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Are You a Loyal Customer?

Are You a Loyal Customer?

There is no shortage of retail stores offering customer loyalty programs that claim to save consumers significant amounts of money. As competition heats up in certain industries, more and more companies are expanding their rewards programs or rolling out revamped or completely new perks that customers can earn by shopping or flying frequently.

Do these programs really live up to their claims? The answer depends on the retailer and the amount of effort the consumer is willing to make to save money on future purchases.

Here is a look at whether customer loyalty programs are really worth your participation and how much money you can expect to save.

Customer loyalty programs reward consumers in different ways, including discounts off future purchases and points systems. These programs are used to increase loyalty to a specific store by encouraging customers to shop there more often.

How often you are rewarded by a customer loyalty program varies, depending on the store's policy and how much you participate in the program. Most loyalty programs provide rewards that are "earned" -- your purchases also rack up points or discounts toward future purchases. If you shop often at the store, you may be able to cash in your rewards fairly quickly. But if you shop at the store only once in a while, it may not be worth signing up for its loyalty program.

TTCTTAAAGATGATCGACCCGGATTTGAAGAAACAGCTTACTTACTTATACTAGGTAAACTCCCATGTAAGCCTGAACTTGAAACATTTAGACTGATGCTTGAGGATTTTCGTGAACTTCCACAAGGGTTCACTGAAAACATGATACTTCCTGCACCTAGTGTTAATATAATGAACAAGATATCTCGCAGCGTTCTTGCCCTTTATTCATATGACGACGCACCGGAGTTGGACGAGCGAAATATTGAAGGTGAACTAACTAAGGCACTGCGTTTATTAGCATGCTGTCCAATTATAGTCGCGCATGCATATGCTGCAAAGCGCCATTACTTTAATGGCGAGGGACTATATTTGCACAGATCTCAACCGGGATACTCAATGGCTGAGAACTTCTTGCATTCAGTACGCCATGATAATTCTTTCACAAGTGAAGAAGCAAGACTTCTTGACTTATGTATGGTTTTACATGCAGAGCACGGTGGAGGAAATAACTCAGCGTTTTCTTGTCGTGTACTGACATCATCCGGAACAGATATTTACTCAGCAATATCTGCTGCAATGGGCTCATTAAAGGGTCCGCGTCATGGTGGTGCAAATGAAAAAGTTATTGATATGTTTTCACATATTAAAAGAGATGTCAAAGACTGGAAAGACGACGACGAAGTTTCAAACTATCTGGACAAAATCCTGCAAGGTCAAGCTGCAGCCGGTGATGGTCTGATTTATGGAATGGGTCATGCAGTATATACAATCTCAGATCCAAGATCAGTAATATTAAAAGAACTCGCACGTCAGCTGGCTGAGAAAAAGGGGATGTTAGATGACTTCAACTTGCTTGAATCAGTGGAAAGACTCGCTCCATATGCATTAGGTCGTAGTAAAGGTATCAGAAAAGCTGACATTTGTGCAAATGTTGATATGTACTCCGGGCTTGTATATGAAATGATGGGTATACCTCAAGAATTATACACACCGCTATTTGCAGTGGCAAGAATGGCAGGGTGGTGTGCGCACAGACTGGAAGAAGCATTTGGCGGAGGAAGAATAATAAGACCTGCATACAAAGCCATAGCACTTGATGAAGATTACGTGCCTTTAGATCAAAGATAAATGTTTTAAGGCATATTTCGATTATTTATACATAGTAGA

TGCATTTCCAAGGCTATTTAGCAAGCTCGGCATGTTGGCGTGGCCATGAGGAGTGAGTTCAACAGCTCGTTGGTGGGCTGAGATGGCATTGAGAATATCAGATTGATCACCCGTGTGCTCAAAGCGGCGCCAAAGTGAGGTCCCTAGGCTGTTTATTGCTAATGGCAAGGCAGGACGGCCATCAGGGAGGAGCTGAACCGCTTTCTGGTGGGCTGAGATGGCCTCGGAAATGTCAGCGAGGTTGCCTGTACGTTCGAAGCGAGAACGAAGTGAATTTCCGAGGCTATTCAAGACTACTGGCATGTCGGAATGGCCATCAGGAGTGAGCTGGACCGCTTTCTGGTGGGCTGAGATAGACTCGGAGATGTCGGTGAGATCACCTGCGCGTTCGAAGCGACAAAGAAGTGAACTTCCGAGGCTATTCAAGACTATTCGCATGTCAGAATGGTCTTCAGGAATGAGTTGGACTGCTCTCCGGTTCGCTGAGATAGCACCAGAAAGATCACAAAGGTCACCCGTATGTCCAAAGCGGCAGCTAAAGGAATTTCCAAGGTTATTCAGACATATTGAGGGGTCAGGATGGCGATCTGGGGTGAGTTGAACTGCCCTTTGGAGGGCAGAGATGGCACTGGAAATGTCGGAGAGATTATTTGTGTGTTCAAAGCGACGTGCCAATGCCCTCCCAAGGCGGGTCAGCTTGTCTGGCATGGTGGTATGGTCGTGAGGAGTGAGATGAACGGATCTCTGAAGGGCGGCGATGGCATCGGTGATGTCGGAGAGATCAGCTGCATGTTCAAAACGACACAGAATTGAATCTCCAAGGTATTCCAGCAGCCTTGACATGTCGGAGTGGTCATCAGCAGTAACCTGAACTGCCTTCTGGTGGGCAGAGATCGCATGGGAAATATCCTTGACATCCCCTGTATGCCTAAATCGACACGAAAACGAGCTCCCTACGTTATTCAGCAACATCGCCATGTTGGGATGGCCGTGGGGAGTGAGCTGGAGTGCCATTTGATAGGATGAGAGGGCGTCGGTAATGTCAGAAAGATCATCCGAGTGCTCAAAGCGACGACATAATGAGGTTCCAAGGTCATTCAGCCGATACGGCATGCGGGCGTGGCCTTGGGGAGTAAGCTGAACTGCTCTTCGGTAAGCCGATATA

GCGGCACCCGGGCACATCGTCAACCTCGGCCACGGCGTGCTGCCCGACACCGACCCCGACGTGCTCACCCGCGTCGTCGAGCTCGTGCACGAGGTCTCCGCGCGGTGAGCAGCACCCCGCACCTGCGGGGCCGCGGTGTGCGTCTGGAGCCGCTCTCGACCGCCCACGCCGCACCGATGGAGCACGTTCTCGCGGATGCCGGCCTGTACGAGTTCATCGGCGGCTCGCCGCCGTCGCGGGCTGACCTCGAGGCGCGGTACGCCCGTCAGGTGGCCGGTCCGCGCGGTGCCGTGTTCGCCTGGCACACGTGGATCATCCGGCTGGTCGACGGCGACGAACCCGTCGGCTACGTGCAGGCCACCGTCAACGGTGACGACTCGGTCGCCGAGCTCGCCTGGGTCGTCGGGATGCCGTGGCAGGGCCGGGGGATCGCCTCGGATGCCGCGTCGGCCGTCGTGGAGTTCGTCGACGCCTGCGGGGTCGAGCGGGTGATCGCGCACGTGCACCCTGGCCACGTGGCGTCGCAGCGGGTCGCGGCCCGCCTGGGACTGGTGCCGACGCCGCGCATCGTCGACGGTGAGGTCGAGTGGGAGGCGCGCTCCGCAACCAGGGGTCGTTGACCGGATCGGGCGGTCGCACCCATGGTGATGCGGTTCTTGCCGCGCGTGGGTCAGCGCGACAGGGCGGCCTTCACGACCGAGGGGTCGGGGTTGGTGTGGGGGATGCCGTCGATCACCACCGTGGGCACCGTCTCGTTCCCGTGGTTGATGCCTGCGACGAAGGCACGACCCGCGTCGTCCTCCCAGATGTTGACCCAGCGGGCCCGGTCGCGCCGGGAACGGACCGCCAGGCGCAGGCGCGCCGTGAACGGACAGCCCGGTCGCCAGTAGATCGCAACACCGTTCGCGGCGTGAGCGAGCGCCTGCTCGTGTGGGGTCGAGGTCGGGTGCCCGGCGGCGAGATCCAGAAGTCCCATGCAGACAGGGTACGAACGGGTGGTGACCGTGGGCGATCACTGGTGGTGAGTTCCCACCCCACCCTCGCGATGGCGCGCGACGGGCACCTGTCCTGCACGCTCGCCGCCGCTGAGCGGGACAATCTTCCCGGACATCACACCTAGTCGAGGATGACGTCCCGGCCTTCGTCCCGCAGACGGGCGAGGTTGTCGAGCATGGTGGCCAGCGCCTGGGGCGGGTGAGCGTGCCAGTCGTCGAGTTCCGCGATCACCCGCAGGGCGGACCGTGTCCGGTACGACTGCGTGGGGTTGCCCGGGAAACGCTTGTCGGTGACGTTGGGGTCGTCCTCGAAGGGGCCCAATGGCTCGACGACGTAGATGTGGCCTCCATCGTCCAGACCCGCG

While many retailers and restaurants offer customer loyalty programs, each one is as unique as the store that offers it. Be sure to read the fine print in the loyalty program contract. This document will explain how you are rewarded, how often you can cash in and whether there are any limitations. Before signing up, make sure you know exactly what the program entails

Whether a customer loyalty program is worth your participation is debatable. If you sign up for a program at a store you shop at frequently, it is likely to be worth your while. For a store you rarely shop at, it is more likely to be a waste of time and effort. Also, don't sign up for a program where you have to spend more to save more. Sign up for a program that allows you to save money on your everyday, essential purchases.

Enroll in customer loyalty programs at stores where you are likely to spend money on things you actually need. Loyalty programs will benefit your bottom line if you are getting discounts on items you already buy, as opposed to frivolous items you would not otherwise purchase.

Of course, loyalty programs were invented to boost sales, not to aid consumers. But smart spenders know they can reap great value if they use loyalty programs to their advantage.

American households typically belong to 18 loyalty programs but participate in fewer than half.   Each program has different rules and benefits, and consumers have only so much time to devote to learning the programs.

A caution: Don't get too carried away with loyalty programs and lose sight of tried-and-true smart tactics, such as comparing prices and judging whether you truly want to make the purchase at all

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